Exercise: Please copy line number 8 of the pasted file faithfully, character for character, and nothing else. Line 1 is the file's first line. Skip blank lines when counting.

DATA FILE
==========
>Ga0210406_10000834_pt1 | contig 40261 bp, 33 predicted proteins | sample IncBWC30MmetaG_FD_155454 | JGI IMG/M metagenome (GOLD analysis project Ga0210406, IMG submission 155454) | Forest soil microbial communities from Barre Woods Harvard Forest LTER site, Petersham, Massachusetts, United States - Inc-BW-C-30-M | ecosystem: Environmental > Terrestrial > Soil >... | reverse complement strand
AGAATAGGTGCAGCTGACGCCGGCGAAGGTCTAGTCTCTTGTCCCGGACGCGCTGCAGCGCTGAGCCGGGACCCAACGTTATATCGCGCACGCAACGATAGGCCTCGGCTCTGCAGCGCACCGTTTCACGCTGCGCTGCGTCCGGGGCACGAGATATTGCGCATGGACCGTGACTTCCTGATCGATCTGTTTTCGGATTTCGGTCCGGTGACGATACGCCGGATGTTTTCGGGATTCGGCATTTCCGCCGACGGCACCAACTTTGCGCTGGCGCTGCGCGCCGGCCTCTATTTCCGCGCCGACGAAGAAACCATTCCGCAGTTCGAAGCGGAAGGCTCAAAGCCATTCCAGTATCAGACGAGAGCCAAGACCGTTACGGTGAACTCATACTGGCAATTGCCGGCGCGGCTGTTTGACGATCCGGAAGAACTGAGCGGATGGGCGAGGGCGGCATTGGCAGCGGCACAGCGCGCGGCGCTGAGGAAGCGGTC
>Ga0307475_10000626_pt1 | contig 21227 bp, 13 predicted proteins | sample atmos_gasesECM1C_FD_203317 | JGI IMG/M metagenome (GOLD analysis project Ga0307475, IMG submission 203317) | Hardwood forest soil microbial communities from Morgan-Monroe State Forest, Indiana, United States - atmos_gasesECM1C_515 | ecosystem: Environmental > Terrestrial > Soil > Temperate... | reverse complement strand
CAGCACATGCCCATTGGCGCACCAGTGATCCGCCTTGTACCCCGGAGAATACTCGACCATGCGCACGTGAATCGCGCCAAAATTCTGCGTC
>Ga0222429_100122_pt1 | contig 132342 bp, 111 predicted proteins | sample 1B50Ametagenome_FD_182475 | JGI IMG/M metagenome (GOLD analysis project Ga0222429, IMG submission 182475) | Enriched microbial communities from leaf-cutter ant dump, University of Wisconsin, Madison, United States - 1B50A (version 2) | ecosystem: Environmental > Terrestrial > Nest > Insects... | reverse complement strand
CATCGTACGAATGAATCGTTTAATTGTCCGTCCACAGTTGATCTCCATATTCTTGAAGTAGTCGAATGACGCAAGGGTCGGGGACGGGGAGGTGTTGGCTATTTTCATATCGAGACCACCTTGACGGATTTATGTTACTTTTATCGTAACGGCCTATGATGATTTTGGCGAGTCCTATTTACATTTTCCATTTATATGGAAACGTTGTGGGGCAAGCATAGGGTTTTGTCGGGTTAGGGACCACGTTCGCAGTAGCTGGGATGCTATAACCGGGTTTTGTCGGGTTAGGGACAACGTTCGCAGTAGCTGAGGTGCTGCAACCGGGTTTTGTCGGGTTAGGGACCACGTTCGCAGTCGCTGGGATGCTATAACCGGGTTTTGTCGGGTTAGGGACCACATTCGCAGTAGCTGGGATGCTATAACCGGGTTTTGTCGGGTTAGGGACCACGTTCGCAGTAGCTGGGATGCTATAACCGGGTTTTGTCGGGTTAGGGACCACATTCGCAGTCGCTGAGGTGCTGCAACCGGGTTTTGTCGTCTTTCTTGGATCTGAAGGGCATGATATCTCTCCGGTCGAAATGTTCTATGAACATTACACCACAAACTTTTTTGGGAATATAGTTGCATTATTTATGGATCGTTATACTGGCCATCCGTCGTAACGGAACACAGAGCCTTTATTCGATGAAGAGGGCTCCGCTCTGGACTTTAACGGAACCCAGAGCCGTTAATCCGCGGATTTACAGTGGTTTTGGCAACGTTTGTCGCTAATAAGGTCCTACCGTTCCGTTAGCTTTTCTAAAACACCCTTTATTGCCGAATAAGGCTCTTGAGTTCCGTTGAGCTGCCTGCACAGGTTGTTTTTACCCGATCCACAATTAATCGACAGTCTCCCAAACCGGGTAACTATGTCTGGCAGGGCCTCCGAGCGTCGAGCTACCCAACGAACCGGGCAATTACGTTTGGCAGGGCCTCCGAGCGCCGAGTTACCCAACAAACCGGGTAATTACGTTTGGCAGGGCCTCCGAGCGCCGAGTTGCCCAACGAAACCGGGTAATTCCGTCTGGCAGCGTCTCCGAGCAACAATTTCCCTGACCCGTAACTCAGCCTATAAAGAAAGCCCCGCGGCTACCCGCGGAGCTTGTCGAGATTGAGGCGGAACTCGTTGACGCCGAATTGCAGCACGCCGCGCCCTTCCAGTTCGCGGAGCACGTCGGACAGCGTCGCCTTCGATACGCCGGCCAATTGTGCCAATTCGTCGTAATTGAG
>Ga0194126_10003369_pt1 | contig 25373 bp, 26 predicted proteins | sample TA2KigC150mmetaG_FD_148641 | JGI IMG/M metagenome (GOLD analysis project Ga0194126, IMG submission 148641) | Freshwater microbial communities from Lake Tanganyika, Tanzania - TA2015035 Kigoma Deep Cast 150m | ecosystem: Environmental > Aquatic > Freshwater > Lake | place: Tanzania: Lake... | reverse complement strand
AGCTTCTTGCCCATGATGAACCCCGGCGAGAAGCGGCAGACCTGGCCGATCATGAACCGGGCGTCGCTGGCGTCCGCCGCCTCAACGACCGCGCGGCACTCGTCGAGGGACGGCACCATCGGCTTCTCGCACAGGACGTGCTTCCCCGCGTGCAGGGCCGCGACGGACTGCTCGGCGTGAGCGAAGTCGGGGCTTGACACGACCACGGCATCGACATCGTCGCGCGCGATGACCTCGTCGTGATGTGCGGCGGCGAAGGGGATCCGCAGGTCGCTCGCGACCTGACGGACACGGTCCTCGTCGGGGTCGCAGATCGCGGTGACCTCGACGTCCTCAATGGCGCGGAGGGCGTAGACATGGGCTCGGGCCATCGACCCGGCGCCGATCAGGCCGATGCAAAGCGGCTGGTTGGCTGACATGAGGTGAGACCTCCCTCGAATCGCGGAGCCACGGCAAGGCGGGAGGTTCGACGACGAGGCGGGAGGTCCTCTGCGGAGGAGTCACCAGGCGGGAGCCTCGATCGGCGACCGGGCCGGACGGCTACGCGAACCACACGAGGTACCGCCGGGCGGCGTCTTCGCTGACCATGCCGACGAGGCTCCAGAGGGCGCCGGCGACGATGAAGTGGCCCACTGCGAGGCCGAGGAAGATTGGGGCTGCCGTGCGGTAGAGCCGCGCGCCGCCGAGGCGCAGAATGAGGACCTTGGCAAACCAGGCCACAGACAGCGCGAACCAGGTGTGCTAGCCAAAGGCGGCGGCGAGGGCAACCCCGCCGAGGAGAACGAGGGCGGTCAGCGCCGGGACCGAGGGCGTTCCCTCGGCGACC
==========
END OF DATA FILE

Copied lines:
AGCTTCTTGCCCATGATGAACCCCGGCGAGAAGCGGCAGACCTGGCCGATCATGAACCGGGCGTCGCTGGCGTCCGCCGCCTCAACGACCGCGCGGCACTCGTCGAGGGACGGCACCATCGGCTTCTCGCACAGGACGTGCTTCCCCGCGTGCAGGGCCGCGACGGACTGCTCGGCGTGAGCGAAGTCGGGGCTTGACACGACCACGGCATCGACATCGTCGCGCGCGATGACCTCGTCGTGATGTGCGGCGGCGAAGGGGATCCGCAGGTCGCTCGCGACCTGACGGACACGGTCCTCGTCGGGGTCGCAGATCGCGGTGACCTCGACGTCCTCAATGGCGCGGAGGGCGTAGACATGGGCTCGGGCCATCGACCCGGCGCCGATCAGGCCGATGCAAAGCGGCTGGTTGGCTGACATGAGGTGAGACCTCCCTCGAATCGCGGAGCCACGGCAAGGCGGGAGGTTCGACGACGAGGCGGGAGGTCCTCTGCGGAGGAGTCACCAGGCGGGAGCCTCGATCGGCGACCGGGCCGGACGGCTACGCGAACCACACGAGGTACCGCCGGGCGGCGTCTTCGCTGACCATGCCGACGAGGCTCCAGAGGGCGCCGGCGACGATGAAGTGGCCCACTGCGAGGCCGAGGAAGATTGGGGCTGCCGTGCGGTAGAGCCGCGCGCCGCCGAGGCGCAGAATGAGGACCTTGGCAAACCAGGCCACAGACAGCGCGAACCAGGTGTGCTAGCCAAAGGCGGCGGCGAGGGCAACCCCGCCGAGGAGAACGAGGGCGGTCAGCGCCGGGACCGAGGGCGTTCCCTCGGCGACC